Cutting school budget leaves no good choices

Comment

February 11, 1996|By Brian Sullam

CARROLL PARENTS and policy makers have discovered that what might be considered a relatively easy task -- reducing the county's education budget by a mere 2 percent -- is in reality exceedingly difficult.

Even in a proposed budget of about $146 million, there is very little obvious fat that can be easily or painlessly excised if the community wants to offer its children the best education possible.

Any easy cuts that existed would have been made already and the school board would not have go through this unpleasant exercise.

Every reduction that has been proposed so far will produce an undesirable outcome. Whether it is increasing class size, eliminating elementary music instruction, forgoing negotiated pay raises for teachers, killing instructional programs for gifted children or dropping a high school bus route -- all of which have been offered as candidates for the budgetary chopping block -- the consequences will displease someone.

The fact is that educating children is an expensive, labor-intensive proposition, as a detailed and fair-minded examination of the budget reveals. Certain realities cannot be avoided.

With a staff of about 2,500 people, Carroll's education system is the county's largest employer, with a payroll of $93 million.

These are not minimum-wage workers. The majority hold college and graduate degrees and receive pay commensurate with their education and responsibilities. That may explain why 49 percent of the school budget goes to salaries.

A favorite education platitude is that more money should go to the classroom. If more money goes to the classroom, it will be spent on payroll. The money will go either to improve teachers' salaries or to hire additional instructional personnel, such as teachers' aides and remedial and master teachers.

Where else is the money to go? A classroom without a teacher is a room where little instruction or learning can take place even if it is stuffed with books, computers and multi-media equipment.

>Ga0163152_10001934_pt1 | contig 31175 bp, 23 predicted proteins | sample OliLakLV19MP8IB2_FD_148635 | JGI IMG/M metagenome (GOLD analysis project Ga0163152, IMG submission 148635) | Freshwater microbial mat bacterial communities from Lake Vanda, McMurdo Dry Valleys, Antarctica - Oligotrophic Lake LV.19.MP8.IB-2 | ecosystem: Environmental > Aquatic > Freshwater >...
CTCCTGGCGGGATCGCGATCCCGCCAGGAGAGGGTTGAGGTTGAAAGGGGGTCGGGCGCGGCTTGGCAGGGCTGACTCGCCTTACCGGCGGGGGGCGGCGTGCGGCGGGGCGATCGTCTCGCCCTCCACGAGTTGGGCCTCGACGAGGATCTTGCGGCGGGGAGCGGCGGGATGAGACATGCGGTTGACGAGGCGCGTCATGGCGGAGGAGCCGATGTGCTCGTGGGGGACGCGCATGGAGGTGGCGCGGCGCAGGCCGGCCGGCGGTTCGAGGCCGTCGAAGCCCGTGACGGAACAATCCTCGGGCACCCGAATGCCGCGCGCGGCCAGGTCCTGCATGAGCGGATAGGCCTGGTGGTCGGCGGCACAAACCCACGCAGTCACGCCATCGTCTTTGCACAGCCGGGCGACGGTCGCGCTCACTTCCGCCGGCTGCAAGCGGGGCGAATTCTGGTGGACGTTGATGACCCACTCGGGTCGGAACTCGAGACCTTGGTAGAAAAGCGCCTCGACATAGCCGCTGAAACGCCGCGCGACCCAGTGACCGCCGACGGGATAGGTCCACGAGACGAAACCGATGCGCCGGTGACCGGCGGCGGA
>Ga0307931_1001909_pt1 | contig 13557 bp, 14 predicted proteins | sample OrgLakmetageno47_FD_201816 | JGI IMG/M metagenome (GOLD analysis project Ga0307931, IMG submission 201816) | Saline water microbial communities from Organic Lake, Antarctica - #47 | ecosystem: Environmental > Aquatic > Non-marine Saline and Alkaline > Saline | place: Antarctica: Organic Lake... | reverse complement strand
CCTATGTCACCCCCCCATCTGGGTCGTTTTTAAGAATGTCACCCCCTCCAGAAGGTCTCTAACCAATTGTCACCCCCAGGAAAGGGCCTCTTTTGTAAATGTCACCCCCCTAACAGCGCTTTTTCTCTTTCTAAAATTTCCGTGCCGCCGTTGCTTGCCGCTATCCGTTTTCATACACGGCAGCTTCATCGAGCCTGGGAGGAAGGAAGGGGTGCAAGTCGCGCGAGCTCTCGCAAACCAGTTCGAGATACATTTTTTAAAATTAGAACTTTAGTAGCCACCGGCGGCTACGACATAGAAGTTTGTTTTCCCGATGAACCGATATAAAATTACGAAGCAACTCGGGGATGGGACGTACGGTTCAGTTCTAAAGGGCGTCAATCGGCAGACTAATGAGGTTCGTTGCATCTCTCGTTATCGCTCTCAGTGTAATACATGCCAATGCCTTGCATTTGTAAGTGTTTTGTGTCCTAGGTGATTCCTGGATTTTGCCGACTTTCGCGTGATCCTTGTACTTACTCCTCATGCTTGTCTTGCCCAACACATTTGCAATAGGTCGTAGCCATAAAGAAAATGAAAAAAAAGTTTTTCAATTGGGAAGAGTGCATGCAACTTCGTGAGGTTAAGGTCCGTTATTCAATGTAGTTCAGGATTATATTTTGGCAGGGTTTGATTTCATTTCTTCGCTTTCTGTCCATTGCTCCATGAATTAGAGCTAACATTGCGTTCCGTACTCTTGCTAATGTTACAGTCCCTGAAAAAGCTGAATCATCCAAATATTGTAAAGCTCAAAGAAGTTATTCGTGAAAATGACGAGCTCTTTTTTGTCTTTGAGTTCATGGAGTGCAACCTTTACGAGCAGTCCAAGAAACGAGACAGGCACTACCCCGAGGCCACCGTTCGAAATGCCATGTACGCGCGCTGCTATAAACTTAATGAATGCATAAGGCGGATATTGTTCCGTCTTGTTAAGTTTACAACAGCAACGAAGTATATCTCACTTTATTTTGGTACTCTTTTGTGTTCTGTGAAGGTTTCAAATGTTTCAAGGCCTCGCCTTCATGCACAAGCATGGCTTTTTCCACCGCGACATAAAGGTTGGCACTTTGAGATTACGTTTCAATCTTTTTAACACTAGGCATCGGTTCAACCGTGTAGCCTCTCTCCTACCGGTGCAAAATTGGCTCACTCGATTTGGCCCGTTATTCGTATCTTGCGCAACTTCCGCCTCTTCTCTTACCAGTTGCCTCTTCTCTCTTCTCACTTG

Freezing salaries has been suggested as a means to balance the budget. Such a strategy carries one big risk. Teachers and administrators are mobile. Other systems covet good teachers.

Does Carroll want to hire and train teachers only to lose them to neighboring systems that pay slightly better and do not periodically freeze salaries?

Moreover, freezing salaries may be a good quick fix, but it's a bad long-term solution. You can't expect to freeze salaries every year.

Payroll costs will also increase because the increasing number of students requires more teachers. However, the cost of serving ever-growing number of students is not a linear progression. You cannot project future total spending by multiplying past per-pupil expenditures by the number of expected students.

Unfortunately, the future spending pattern is best described as a geometric progression. When more students are added to the system, more classrooms are needed, more energy is consumed, more library books and computers must be purchased, more teachers must be hired and more administrators are needed to supervise the expanding department.

The sad fact is that even though the education system needs more money to serve the increased number of students, there aren't a lot of places to find superfluous spending.

Administrators are a favorite target for education budget hawks. There is some justification for examining administrative positions. They are not directly involved in classroom instruction and therefore considered marginal, even expendable.

If only it were so easy. An enterprise spending $146 million must pay attention to the nuts and bolts of running the department -- overseeing purchasing, school facilities and finance. It is unrealistic to expect to hire someone to do all that for an entry-level salary.

Much has been made of the fact that the school system has 110 administrators earning more than $60,000 a year, while the county government has eight people earning that much.

Two things to remember

Two points need to be emphasized. One, you get what you pay for. Carroll's schools have consistently achieved superior results. The same can't be said for a number of county government departments.

Second, administrative salaries are usually based on the number of people supervised. There are more than four times as many employees in the education system as there are in county government. Of the 110 high-paid administrators, more than a quarter are principals, who probably supervise more employees than the majority of county department heads. Moreover, the education department's budget is much larger than any other in the county government.

Cuts will be made this week. Some of the new teaching and administrative positions will not be filled. Instructional programs with small enrollments may fall by the wayside. The process will be brutal. And the worst thing about this exercise? It will have to be repeated next year.

Brian Sullam is The Sun's editorial writer in Carroll County.

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